By Brian Taylor, AuD

During the pandemic, many people experienced a decrease in hearing loss symptoms due to the lack of crowded, noisy gatherings they were exposed to. As most of us were isolated in our homes for extended periods, the only talking we did was with our inner circles, which helped mask certain kinds of hearing struggles.

Research conducted by the University of Michigan and Apple revealed that the pandemic’s stay-at-home orders cut people’s exposure to noise by about half. With no chatting across the table in noisy restaurants, no business meetings in conference rooms or hotel ballrooms, and no crowded social events, there were far fewer perceptible signs of hearing loss.

This reduced exposure to noise benefited those with hearing loss, who often have difficulty hearing in the presence of noise. However, now that we are reemerging from pandemic-style lifestyles, the volume has returned to normal, and hearing care professionals (HCPs) can expect to see more patients with hearing difficulties in noisy situations as the public grows more aware of the issue—and as unaddressed hearing loss becomes intolerable.

Further reading: How to Employ Research and Phone Apps to Avoid Unsafe Noise Levels

Confronting the Impact of Unaddressed Hearing Loss

One of the challenges posed by unaddressed hearing loss is that not enough people take care of their hearing or seek hearing aids when they require them. Hearing loss can sneak up on people beginning at a young age–the World Health Organization estimates that over a billion people aged 12 to 35 worldwide are at risk of hearing loss due to exposure to loud sounds and music.

While mild-to-moderate hearing loss may seem tolerable, it can manifest itself in ways that impact people’s ability to understand or communicate. This type of hearing loss can cause sufferers to miss conversations or withdraw from noisy situations, leading to isolation that can affect their mental and physical health.

New Hearing Technology Tackles the Problem

Hearing technology has advanced significantly in its ability to improve hearing in noisy situations. Today’s hearing aids, bolstered with tools like directional microphones and advanced signal processing, can distinguish unwanted ambient noise from speech. They can also tell where the noise is coming from and diminish its impact while enhancing desired sound.

At Signia, for example, engineers have developed Own Voice Processing (OVP), now in its second version, which learns to recognize when the wearer is speaking, especially in noisy situations, and processes the speaker’s voice to sound more natural while separating it from all of the background noise. This is done using unique Augmented Focus split-processing technology that processes speech and background noise separately to create a clear contrast between the two.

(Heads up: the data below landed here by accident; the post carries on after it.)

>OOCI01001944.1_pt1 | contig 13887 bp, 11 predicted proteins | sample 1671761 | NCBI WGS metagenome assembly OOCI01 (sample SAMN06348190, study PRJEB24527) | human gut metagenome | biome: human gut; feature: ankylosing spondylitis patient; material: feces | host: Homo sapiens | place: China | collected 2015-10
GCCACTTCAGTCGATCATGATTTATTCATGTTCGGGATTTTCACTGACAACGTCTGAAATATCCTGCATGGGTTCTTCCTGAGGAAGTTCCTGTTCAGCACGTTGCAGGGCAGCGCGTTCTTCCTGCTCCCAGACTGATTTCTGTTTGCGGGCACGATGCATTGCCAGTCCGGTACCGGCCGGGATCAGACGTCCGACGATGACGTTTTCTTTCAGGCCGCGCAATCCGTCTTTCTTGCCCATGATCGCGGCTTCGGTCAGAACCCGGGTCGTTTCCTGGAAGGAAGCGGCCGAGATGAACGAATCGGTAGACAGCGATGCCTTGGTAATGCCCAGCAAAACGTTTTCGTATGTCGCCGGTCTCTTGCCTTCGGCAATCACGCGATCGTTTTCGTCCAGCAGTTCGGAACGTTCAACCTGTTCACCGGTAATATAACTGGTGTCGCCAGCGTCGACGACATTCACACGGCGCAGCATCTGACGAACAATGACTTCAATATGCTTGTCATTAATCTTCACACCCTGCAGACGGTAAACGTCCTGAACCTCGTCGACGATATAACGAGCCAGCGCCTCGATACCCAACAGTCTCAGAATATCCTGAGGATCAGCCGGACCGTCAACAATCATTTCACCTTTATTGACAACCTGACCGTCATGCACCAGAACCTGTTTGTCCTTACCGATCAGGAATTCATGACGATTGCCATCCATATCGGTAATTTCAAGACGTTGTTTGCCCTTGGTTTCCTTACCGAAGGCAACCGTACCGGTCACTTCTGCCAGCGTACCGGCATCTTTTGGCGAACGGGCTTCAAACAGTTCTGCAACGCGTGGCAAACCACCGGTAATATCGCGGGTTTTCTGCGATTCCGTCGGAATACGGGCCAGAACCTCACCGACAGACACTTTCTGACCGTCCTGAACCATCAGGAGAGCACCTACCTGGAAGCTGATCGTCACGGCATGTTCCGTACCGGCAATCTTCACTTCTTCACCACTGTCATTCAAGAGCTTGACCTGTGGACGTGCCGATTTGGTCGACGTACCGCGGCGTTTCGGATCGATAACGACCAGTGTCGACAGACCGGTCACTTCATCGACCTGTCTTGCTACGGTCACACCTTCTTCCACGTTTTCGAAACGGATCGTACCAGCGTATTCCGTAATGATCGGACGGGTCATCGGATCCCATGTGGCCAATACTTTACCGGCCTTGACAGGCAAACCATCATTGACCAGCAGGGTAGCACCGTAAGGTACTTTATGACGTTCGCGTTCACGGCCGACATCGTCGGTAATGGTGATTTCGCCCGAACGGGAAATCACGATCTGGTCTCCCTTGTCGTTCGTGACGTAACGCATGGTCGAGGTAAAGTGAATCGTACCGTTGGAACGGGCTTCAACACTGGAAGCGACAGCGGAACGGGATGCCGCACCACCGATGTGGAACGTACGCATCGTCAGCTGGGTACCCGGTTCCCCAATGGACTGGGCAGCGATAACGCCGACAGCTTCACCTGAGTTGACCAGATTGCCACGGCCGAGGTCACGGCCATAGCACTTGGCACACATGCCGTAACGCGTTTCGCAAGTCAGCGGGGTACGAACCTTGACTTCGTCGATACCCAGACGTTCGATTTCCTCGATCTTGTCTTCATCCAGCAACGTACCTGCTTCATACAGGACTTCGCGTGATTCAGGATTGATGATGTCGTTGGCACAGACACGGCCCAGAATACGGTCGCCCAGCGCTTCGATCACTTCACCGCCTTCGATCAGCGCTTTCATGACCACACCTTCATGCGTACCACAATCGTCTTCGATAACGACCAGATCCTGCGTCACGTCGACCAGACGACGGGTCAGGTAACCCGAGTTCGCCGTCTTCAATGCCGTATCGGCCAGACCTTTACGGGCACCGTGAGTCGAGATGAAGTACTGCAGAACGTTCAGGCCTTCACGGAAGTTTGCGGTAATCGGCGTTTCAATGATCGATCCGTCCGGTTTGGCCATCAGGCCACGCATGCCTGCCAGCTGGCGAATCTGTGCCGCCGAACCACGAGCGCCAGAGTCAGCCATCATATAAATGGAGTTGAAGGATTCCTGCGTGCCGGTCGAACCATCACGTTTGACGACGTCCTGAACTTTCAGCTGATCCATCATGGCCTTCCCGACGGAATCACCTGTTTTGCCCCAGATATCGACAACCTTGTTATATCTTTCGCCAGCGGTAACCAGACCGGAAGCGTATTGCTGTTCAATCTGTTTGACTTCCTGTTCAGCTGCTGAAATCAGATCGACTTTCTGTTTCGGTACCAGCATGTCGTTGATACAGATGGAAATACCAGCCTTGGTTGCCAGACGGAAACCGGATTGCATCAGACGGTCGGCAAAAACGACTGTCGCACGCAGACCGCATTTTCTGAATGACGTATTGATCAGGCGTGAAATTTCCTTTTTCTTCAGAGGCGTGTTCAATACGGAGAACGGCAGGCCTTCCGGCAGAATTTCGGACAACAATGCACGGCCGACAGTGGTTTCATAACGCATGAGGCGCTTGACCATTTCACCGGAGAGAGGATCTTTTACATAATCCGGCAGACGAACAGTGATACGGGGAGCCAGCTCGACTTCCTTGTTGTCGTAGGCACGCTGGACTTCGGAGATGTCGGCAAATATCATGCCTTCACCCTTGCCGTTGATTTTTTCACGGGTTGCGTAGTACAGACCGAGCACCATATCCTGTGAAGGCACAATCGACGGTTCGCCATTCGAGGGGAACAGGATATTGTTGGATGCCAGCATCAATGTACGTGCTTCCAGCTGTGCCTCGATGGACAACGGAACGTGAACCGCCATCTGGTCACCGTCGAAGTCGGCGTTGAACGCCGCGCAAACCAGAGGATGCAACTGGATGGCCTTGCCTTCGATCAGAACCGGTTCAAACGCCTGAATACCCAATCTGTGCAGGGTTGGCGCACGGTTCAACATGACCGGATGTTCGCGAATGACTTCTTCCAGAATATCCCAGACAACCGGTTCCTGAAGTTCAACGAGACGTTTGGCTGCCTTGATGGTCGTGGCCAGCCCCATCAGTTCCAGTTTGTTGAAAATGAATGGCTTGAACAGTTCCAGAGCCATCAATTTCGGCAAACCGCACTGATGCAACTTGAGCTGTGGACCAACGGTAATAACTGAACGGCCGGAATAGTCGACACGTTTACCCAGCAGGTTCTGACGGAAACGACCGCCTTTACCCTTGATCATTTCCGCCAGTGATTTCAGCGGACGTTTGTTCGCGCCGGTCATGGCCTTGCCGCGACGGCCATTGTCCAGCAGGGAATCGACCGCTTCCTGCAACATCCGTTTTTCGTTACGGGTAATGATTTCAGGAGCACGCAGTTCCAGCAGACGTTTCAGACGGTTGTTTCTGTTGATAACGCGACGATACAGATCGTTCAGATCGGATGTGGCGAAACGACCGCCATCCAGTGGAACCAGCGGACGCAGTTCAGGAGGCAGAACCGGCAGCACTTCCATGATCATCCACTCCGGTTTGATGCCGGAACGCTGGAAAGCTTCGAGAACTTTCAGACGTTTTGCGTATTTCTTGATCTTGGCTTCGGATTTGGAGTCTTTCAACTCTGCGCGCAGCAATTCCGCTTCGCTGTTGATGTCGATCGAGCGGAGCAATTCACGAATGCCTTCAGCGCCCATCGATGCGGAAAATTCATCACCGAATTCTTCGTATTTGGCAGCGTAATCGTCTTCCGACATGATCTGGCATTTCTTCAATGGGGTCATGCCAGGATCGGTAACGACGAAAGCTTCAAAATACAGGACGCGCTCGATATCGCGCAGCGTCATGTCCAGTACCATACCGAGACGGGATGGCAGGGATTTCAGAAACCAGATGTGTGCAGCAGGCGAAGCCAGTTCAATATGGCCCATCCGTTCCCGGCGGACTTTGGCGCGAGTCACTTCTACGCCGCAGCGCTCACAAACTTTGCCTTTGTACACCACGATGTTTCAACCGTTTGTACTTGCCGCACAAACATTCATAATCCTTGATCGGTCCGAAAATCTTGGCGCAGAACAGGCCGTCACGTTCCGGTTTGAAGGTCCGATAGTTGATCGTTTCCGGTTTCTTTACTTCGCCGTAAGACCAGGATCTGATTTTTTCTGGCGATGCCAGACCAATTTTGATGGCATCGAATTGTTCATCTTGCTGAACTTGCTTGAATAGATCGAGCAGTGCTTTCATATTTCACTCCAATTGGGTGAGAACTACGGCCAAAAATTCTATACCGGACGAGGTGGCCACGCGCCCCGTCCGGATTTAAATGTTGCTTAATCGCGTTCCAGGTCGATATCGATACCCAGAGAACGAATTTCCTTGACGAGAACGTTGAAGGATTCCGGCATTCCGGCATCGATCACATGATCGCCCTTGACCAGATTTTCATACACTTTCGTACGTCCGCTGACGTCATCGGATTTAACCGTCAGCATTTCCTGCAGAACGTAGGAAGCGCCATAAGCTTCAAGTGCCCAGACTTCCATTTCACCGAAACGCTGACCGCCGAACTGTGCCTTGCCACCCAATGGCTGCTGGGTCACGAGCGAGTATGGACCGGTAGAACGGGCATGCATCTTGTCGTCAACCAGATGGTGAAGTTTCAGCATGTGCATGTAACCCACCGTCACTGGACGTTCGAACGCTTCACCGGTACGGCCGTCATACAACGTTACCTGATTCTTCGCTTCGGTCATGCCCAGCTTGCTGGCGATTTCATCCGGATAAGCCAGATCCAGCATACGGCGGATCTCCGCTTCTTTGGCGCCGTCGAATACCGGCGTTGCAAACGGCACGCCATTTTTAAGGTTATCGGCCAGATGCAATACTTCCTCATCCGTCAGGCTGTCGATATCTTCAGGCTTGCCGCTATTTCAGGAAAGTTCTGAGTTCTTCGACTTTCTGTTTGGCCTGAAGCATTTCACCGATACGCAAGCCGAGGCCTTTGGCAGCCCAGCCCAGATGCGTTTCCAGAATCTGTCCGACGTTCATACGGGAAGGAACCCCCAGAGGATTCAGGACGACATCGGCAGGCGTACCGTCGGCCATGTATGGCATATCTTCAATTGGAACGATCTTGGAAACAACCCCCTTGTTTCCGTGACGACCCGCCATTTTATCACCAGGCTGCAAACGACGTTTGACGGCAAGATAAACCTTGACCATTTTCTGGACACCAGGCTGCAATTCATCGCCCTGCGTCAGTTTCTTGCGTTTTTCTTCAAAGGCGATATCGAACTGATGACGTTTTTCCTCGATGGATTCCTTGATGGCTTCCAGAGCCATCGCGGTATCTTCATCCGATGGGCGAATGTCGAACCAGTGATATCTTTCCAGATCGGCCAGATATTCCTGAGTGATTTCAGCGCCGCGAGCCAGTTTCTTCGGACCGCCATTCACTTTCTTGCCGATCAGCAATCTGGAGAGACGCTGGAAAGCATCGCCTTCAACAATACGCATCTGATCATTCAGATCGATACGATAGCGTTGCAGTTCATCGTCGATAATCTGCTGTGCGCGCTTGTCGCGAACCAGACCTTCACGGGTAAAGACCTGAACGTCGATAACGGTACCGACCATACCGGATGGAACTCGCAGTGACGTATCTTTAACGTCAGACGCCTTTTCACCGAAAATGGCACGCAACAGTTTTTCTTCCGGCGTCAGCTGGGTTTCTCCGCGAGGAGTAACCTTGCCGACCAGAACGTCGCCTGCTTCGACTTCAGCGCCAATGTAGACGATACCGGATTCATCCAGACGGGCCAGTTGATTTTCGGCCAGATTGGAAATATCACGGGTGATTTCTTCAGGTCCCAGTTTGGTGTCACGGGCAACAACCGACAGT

This function allows wearers to hear people talking to them at parties and feel confident in social situations. OVP 2.0 even supports a new My WellBeing smartphone app that helps people understand how engagement in regular conversation leads to a healthier life.

Enhancing Care to Address Patient Needs

While advanced processing technologies like OVP and split processing are innovative and becoming essential to increased quality of life for hearing aid wearers, for many the technology is secondary to the results they can feel tangibly. For people who struggle in everyday social scenarios—hearing what their partner is saying in a noisy restaurant, for example—intelligibility and clarity are their top priorities regardless of what kind of hearing aid they (hopefully) eventually adopt.

A recent study found that across all technology levels, hearing aid wearers’ top preferences were intelligibility and comfort, even above ease of use, connectivity, and other common features.

Comfort ensures that patients wear their hearing aids as often as needed, and intelligibility addresses the growing challenge of being able to hear in noisy situations and the related risks of social withdrawal. That said, the technology required to achieve clear hearing and help hearing loss sufferers thrive in noise should be more widely accessible. After all, prioritizing hearing care benefits patients’ wellness and quality of life.

Signia has taken that challenge seriously and has recently made its most advanced Augmented Xperience (AX) processing platform available across more price points and performance levels to accommodate as many patients as possible. Signia is also committed to continuous improvement in order to maintain the highest quality services for HCPs and patients. The AX platform is regularly updated, with six new enhancements added since its initial release.

As we navigate our noisy world, modern hearing technology is leveling up to provide the best care and most support for patients to help them tune in and reconnect.

Brian Taylor, AuD, is senior director of audiology at Signia, a division of WS Audiology. For more information, contact [email protected].